When scientists describe their results or insights as 'beautiful', are they using the term differently from when they use it of a landscape, music or another person?
Science and the Truthfulness of Beauty re-examines the way in which seeing beauty in the world plays the key role in scientific advances, and argues that the reliance on such a personal point of view is ultimately justified by belief that we are made in the 'image of God', as Christian and Jewish believers assert. It brings a fresh voice to the ongoing debate about faith and science, and suggests that scientists have as much explaining to do as believers when it comes to the ways they reach their conclusions.
About the Author
Robert Gilbert has worked in Oxford since 1999, in 2002 becoming Fellow and Tutor in Biochemistry at Magdalen College. From 2004 to 2012 he held a Royal Society University Research Fellowship in the Division of Structural Biology, part of the Nuffield Department of Medicine where he is now Professor of Biophysics and Director of Graduate Studies alongside his Biochemistry Faculty and College teaching. From 2009 to 2011 Professor Gilbert trained for ordination as an Anglican priest before being made a deacon in 2011 and ordained priest in 2012. After completing his curacy in the parishes of Wolvercote and Wytham in North Oxford, he stayed on as an associate priest before taking up a similar role at Holy Trinity, Headington Quarry, in 2016. He is the author of more than eighty scientific articles, co-edited an international scientific monograph published in 2014 and is the Managing Editor of the European Biophysics Journal.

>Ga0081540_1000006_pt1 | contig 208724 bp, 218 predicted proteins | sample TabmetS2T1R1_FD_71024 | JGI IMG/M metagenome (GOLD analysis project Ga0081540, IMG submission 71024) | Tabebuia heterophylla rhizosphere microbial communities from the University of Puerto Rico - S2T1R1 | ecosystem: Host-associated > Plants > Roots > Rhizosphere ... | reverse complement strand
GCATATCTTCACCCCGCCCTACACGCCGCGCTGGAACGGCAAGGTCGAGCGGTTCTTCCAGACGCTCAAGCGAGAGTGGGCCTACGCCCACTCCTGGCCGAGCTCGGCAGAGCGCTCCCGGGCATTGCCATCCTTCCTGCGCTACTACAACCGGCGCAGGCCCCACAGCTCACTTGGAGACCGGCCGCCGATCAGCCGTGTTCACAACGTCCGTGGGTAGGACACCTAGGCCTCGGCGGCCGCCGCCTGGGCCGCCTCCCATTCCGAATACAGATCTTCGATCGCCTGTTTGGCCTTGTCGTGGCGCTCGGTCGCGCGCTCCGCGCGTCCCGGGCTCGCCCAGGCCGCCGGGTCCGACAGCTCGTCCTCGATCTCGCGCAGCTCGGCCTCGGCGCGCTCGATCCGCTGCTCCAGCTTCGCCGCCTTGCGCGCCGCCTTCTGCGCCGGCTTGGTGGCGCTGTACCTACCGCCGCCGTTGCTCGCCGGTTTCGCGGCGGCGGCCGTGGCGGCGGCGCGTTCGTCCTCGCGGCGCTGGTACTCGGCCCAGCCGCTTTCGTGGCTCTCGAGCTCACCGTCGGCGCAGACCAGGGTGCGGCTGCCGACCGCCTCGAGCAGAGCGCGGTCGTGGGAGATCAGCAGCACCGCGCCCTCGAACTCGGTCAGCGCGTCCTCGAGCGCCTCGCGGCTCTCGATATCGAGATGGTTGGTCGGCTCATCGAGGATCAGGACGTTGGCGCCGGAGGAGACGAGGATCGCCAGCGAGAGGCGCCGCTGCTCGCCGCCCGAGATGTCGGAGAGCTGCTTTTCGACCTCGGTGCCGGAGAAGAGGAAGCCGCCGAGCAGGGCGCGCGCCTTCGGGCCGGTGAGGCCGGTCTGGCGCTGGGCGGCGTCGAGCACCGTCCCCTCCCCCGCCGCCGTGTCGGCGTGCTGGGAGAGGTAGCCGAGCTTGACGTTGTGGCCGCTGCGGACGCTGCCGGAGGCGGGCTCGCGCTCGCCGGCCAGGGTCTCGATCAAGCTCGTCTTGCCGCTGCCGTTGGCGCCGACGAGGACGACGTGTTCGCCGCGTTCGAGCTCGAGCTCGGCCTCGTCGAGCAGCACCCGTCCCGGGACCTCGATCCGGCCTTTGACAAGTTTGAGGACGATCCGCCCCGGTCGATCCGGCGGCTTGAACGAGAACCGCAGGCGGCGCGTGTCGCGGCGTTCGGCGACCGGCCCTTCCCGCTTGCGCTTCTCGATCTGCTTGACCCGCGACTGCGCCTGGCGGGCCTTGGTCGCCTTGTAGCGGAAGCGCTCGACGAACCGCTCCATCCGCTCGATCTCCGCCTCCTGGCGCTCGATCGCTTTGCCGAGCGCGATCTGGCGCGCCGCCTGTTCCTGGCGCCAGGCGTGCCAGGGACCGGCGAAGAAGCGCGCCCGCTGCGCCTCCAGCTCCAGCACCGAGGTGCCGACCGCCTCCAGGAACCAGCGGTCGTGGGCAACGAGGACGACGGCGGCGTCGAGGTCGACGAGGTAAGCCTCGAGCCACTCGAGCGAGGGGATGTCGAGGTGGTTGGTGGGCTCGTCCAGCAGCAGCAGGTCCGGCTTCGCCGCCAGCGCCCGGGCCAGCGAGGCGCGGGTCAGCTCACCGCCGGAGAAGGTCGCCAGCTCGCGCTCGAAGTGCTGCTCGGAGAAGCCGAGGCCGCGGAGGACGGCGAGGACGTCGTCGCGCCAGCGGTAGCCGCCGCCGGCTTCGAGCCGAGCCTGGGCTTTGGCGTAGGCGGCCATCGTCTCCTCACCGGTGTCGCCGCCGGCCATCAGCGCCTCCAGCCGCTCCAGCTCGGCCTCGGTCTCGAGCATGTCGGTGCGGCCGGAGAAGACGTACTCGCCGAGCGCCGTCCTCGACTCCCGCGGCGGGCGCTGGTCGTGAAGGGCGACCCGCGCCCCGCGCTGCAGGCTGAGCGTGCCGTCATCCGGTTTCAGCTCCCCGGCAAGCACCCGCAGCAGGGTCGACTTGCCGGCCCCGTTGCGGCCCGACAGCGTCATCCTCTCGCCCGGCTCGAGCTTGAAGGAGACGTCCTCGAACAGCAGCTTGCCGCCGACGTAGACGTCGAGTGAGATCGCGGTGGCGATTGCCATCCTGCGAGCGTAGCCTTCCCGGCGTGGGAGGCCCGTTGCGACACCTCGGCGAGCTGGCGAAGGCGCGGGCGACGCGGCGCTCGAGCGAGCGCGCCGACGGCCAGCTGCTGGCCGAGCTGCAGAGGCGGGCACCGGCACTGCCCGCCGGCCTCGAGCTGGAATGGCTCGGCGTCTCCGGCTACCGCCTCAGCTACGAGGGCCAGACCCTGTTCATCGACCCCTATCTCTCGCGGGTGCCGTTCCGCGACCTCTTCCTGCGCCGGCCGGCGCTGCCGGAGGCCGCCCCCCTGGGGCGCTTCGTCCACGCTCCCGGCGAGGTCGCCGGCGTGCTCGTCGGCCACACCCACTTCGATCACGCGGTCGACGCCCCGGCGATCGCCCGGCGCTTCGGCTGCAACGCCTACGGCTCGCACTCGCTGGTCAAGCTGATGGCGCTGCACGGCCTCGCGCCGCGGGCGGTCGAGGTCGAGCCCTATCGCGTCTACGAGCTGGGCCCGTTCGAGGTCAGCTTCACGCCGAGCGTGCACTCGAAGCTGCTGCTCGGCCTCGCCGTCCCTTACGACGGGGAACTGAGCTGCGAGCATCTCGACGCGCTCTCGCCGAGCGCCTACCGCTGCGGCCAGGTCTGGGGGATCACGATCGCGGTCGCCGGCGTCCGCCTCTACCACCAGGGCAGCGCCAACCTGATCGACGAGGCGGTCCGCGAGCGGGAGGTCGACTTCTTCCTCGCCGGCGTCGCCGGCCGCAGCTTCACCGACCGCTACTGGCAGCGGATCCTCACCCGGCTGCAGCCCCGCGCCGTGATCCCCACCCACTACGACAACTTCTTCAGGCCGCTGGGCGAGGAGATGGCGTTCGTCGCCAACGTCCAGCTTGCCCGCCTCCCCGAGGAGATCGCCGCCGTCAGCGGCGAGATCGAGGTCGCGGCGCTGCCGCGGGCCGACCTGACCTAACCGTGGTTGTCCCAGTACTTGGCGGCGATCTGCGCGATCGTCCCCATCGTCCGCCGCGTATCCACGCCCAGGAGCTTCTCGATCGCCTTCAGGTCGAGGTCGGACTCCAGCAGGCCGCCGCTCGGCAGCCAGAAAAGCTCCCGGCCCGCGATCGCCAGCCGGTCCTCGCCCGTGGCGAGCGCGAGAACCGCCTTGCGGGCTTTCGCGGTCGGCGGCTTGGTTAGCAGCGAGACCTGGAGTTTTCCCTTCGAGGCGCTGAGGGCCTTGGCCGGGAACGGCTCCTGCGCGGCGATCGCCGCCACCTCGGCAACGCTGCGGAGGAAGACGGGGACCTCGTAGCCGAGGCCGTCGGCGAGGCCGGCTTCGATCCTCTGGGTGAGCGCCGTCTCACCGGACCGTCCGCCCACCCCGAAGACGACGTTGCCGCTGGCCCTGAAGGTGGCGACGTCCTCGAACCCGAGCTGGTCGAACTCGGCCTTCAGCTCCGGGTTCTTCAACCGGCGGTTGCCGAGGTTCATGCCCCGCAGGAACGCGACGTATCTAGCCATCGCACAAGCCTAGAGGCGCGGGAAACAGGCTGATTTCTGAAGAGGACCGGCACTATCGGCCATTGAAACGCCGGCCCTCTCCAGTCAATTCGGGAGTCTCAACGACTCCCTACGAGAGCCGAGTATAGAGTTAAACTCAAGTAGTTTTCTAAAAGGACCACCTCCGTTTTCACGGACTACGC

Table of Contents
1 Introduction: In the eye of the beholder
2 Two different ways of knowing?
3 Beauty everywhere
4 Playful beauty
5 Worldly, natural and real beauty
6 Where does the beauty come from?
7 Understanding beauty
8 Loving beauty
9 Conclusion: Truthful beauty